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Last Updated: Jun 21, 2016 URL: http://libguides.sierranevada.edu/edu Print Guide RSS Updates

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Scholarly vs. Popular

Your instructor may require that you use scholarly articles in your research.  These articles are also known as academic, or peer-reviewed articles.  What he or she is asking you to use are journals that contain articles written by scholars in order to develop the body of knowledge in the subject areas in which they specialize.This video clip from The Peabody Library at Vanderbilt University will help you identify scholarly sources so that if your professor requires you to use only scholarly sources, you'll know what he or she is talking about.

 

Scholarly Journals

SCHOLARLY JOURNALS

Scholarly, academic, peer-reviewed, juried, or refereed — These are all synonyms for the same type of journal, one that presents and preserves a record of scholarship for an academic or research-oriented audience.  The language of scholarly journals is that of the discipline covered. It assumes some academic background on the part of the reader. 

Many academic journals, though by no means all, are published by scholarly societies or discipline-specific professional organizations. As part of the publication process, scholarly articles are reviewed by committees of other notable scholars.  Such reviewers are considered to be the writer's peers; hence, the term peer-reviewed journal.  Usually, a committee or jury of scholars does the reviewing; hence, the terms juried journal or refereed journal.

Peer-reviewed articles most often have an abstract or descriptive summary of the article printed before the main text starts.  The affiliations of the authors are provided, usually at the bottom of the first page or at the end of the article — universities, research institutes, think tanks, and the like.

Refereed articles build upon the scholarship of the past to advance knowledge in a field; thus, they will always cite their sources in the form of footnotes or bibliographies to which the reader can refer in her own pursuit of the topic.  Moreover, the ethics of scholarship require that a writer clearly identify those works of others writers upon which his own work is based.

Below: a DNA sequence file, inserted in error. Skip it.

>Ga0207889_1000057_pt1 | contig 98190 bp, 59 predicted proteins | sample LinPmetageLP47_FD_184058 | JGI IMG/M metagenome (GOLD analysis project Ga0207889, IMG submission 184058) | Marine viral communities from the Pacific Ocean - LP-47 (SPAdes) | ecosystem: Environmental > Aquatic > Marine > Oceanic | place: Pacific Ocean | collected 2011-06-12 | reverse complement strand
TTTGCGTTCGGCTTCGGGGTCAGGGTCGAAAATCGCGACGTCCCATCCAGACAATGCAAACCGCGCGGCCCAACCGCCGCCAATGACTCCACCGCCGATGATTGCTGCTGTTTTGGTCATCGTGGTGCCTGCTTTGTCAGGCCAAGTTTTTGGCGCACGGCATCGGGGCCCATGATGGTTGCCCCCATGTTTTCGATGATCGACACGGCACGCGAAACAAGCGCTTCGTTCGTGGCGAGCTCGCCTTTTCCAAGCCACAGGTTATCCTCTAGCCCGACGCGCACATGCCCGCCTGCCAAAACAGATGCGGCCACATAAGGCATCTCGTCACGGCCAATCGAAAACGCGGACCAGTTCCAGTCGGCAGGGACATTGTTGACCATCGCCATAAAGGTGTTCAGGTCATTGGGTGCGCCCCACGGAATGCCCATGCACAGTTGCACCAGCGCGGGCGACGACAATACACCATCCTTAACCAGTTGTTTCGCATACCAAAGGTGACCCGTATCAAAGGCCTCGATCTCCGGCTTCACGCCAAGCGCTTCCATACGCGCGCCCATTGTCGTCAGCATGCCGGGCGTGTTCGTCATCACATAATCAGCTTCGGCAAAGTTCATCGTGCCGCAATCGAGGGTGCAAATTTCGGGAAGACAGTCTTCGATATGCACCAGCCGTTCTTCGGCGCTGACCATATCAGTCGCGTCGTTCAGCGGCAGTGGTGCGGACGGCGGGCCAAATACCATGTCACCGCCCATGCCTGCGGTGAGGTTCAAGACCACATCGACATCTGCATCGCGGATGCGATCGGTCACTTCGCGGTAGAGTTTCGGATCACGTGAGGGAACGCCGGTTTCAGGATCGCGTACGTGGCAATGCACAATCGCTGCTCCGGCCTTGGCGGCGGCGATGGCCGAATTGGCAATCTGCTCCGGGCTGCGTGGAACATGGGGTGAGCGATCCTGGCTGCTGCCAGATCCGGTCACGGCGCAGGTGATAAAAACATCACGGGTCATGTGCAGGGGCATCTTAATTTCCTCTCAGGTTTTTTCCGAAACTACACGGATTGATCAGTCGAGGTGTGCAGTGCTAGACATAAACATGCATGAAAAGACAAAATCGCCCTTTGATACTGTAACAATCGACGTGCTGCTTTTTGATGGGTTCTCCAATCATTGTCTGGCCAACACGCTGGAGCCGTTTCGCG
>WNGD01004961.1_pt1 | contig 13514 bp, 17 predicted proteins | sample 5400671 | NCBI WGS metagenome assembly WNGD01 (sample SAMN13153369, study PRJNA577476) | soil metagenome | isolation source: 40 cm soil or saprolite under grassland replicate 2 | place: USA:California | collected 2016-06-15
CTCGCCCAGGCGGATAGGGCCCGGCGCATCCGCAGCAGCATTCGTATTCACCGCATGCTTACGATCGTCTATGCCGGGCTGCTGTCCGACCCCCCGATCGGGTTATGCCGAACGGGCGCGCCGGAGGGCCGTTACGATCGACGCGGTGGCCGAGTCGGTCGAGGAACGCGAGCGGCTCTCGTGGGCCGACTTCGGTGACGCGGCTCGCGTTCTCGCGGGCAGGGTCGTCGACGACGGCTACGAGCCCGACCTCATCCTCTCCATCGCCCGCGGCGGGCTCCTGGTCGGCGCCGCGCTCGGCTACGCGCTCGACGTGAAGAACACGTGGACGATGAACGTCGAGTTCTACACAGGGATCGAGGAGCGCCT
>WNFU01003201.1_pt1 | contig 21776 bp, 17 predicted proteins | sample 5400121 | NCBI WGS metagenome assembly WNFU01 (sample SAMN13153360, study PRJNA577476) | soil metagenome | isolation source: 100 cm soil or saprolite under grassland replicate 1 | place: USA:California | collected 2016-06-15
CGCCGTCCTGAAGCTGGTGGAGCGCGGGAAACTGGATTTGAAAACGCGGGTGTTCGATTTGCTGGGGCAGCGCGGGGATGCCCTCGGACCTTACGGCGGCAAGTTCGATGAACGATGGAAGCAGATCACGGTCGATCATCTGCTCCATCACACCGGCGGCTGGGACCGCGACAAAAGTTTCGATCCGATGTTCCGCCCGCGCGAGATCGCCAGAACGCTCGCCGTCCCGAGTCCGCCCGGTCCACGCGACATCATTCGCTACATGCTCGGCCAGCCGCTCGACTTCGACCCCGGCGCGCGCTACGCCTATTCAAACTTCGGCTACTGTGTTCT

EXAMPLES OF SCHOLARLY JOURNALS:

  • American Educational Research Journal
  • Reading Research Quarterly
  • Journal of Teacher Education
  • Language Arts
  • Children's Literature in Education
 

Articles in Scholarly, Professional, and Popular Publications

Unless otherwise instructed by your professor, you'll probably want to use a variety sources to help you gain a complete understanding of your topic.  Types of sources for articles include Scholarly, Professional, and Popular publications.  To use them skillfully you need to be able to identify them and understand their differences.

Scholarly material is produced by scholars/experts whose credentials can be evaluated. Aimed at other scholars, it disseminates specialized and discipline-specific information, often reporting on original research and experimentation. Scholarly information is a great choice for college students, though it can be challenging to read because of its scholarly language. Scholarly sources are often called academic or peer-reviewed. Scholarly articles will usually contain a list of references as well.

Professional and substantive material is produced by scholars or credentialed journalists and is geared toward an educated audience. It provides credible information of relevance to an educated and concerned public. This type of information is a good choice for many assignments because it provide credible information that is readily assessible in paper or electronic formats.

Popular material is created by journalists, staff writers or freelance writers, and, sometimes, by enthusiasts. This type of information is aimed at the general public. It usually provides a broad overview of topics a general readership will find entertaining. If you use popular material for academic work you'll need to be sure to supplement it with articles from scholarly and professional or substantive sources.

This Web chart from Humboldt State University Library provides examples of these three types of publications.  The chart separates professional and substantive into two categories. 

 

Why Use Research Databases?

Learn the difference between using library research databases and the free Web.

Google Scholar

Google Scholar is good for finding free full-text of sometimes hard to locate articles.



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